His wife also has been on PBS. She played Trillion on the science-fiction comedy "Hitchhiker's Guide to the Galaxy."

Davison said he was amazed at the reaction of Americans to the "Doctor Who" series.

Although "Doctor Who" has been on the BBC for 22 years, only in recent years has it developed a large cult following in America.

Two weeks ago, Whovians were shocked when the BBC announced It was cancelling the 1985-86 season of "Doctor Who" because of budget cuts.

"That created such an uproar in the press and with the public that the BBC promised last week that it would return in September of 1986, after an 18-month hiatus," Nathan-Turner said.

In the meantime, a London record promoter has produced an album, "Who Cares," featuring numerous British rock groups.

The proceeds from sales of the album were planned to help the BBC

fund the series, but the BBC can't accept donations, so the money is going to help fight cancer, Nathan-Turner said.


Spelling corrections: Trillian, James Herriot

Disclaimer: These citations are created on-the-fly using primitive parsing techniques. You should double-check all citations. Send feedback to whovian@cuttingsarchive.org

  • APA 6th ed.: Belcher, Walt (1985-03-11). Doctor Who? Tampa Whovians turn out to see. The Tampa Tribune p. 1-D.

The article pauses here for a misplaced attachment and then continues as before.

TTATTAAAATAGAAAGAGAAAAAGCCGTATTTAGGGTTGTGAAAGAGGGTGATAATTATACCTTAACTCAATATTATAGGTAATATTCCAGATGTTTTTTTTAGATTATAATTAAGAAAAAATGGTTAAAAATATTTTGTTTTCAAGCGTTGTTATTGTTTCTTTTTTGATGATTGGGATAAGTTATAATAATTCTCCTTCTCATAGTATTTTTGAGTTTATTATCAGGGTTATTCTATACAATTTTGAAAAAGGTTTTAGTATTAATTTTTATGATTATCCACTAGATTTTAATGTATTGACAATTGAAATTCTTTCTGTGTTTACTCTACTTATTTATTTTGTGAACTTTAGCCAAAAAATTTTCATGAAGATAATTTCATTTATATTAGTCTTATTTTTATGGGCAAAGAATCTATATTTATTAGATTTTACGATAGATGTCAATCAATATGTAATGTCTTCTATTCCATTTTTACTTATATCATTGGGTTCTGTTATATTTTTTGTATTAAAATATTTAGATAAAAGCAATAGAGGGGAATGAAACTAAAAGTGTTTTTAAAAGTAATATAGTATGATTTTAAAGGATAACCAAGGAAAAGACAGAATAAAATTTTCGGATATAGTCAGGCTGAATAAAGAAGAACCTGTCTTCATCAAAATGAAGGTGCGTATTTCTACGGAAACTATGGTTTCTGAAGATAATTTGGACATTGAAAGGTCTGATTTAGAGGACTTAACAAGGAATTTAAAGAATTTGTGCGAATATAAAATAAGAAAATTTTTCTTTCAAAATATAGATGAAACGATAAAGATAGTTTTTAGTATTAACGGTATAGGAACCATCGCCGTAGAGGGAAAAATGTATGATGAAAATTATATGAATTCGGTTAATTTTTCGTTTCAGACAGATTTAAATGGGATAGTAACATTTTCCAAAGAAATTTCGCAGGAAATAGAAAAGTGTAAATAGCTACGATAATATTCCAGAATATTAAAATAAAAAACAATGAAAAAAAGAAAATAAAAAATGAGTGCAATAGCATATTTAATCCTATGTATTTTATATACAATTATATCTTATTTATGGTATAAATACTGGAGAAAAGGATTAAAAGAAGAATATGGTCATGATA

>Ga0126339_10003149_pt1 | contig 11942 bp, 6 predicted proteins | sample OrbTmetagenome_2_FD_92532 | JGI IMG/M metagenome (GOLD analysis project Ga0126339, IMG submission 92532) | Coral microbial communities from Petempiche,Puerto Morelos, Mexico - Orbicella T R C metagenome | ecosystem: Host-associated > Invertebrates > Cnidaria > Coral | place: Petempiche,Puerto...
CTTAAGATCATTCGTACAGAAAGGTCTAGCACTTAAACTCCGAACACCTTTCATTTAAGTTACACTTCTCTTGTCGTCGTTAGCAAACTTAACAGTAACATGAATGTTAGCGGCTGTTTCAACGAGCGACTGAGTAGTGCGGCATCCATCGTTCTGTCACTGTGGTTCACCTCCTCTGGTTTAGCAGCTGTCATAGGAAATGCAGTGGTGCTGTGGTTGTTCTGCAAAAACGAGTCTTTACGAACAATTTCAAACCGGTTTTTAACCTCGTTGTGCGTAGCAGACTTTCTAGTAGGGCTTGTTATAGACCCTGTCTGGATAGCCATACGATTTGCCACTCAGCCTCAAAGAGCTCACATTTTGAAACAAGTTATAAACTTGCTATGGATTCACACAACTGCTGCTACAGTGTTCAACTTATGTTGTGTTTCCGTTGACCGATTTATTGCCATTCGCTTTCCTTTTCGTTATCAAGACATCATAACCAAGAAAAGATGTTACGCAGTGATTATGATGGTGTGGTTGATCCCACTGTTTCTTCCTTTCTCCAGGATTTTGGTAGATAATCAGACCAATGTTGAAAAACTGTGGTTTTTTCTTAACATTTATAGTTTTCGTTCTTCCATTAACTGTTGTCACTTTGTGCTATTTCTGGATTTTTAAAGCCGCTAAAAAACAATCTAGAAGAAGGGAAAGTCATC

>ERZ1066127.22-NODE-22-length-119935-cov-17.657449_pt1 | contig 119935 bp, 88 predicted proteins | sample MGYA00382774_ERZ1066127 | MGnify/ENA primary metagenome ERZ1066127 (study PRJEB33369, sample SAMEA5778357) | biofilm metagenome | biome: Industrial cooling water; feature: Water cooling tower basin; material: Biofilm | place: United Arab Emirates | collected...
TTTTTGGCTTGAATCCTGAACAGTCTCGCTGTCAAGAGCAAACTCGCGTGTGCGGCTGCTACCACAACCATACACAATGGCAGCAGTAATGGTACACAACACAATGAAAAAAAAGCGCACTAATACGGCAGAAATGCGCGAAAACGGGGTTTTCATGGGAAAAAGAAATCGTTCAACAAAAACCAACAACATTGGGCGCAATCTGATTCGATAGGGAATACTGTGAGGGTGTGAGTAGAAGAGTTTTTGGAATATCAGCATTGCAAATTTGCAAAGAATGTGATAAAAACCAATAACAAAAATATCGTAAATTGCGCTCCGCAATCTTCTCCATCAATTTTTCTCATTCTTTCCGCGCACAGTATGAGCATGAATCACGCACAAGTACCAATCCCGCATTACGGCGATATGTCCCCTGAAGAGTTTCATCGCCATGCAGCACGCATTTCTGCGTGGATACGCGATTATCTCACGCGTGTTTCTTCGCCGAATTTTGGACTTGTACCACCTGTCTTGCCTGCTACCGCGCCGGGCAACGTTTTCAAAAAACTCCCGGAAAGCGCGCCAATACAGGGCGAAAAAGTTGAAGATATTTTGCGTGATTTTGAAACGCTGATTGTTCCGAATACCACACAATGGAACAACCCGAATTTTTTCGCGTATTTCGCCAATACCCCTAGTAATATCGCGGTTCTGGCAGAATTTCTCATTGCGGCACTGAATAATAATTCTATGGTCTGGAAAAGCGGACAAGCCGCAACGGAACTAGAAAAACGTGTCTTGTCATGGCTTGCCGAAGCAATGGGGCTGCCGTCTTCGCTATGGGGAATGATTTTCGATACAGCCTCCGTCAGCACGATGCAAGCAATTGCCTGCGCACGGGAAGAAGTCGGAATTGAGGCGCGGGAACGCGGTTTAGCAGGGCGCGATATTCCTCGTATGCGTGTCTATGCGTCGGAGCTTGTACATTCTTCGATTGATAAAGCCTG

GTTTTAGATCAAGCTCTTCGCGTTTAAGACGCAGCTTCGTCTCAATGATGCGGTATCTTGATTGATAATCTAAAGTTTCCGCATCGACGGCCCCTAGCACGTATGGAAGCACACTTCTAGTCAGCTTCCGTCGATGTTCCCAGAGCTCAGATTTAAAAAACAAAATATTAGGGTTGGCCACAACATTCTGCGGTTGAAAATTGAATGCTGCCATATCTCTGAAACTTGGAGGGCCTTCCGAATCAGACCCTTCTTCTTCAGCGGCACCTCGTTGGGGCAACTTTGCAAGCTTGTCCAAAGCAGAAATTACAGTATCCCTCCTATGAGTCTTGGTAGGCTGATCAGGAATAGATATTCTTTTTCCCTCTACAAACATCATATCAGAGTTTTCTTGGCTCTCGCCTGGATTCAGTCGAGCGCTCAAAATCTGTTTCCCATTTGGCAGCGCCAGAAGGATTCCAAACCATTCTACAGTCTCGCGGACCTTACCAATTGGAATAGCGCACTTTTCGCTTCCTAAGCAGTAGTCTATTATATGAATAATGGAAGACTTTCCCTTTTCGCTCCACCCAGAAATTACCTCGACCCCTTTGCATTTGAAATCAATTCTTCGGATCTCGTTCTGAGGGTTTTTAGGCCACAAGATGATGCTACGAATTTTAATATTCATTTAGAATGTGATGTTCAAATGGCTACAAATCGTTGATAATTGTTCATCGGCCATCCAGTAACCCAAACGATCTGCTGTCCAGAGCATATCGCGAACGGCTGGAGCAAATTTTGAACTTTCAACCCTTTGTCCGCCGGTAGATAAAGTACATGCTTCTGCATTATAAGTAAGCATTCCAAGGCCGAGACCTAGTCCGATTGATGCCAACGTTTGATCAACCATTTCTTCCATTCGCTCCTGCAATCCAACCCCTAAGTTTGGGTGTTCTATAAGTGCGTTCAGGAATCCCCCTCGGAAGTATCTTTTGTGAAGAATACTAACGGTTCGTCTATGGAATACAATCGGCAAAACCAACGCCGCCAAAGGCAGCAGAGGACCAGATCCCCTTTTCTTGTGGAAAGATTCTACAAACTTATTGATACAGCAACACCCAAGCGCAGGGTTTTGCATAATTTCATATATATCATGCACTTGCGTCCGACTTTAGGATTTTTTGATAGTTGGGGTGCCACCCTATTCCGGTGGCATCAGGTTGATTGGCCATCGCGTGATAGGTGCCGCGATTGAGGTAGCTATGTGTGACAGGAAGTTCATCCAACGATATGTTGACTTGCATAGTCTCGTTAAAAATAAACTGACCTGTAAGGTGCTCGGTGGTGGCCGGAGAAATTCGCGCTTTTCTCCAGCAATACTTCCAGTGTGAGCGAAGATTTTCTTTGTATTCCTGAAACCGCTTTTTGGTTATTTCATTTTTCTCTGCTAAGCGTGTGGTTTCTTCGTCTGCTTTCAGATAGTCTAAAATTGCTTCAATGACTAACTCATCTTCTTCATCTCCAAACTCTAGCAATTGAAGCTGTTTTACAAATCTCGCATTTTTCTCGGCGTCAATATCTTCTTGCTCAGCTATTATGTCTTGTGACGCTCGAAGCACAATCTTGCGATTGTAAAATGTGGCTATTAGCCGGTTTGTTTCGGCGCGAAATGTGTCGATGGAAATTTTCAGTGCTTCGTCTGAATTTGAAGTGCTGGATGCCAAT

• MLA 7th ed.: Belcher, Walt. "Doctor Who? Tampa Whovians turn out to see." The Tampa Tribune [add city] 1985-03-11, 1-D. Print.
  • Chicago 15th ed.: Belcher, Walt. "Doctor Who? Tampa Whovians turn out to see." The Tampa Tribune, edition, sec., 1985-03-11
  • Turabian: Belcher, Walt. "Doctor Who? Tampa Whovians turn out to see." The Tampa Tribune, 1985-03-11, section, 1-D edition.
  • Wikipedia (this article): <ref>{{cite news| title=Doctor Who? Tampa Whovians turn out to see | url=http://cuttingsarchive.org/index.php/Doctor_Who%3F_Tampa_Whovians_turn_out_to_see | work=The Tampa Tribune | pages=1-D | date=1985-03-11 | via=Doctor Who Cuttings Archive | accessdate=19 July 2019 }}</ref>
  • Wikipedia (this page): <ref>{{cite web | title=Doctor Who? Tampa Whovians turn out to see | url=http://cuttingsarchive.org/index.php/Doctor_Who%3F_Tampa_Whovians_turn_out_to_see | work=Doctor Who Cuttings Archive | accessdate=19 July 2019}}</ref>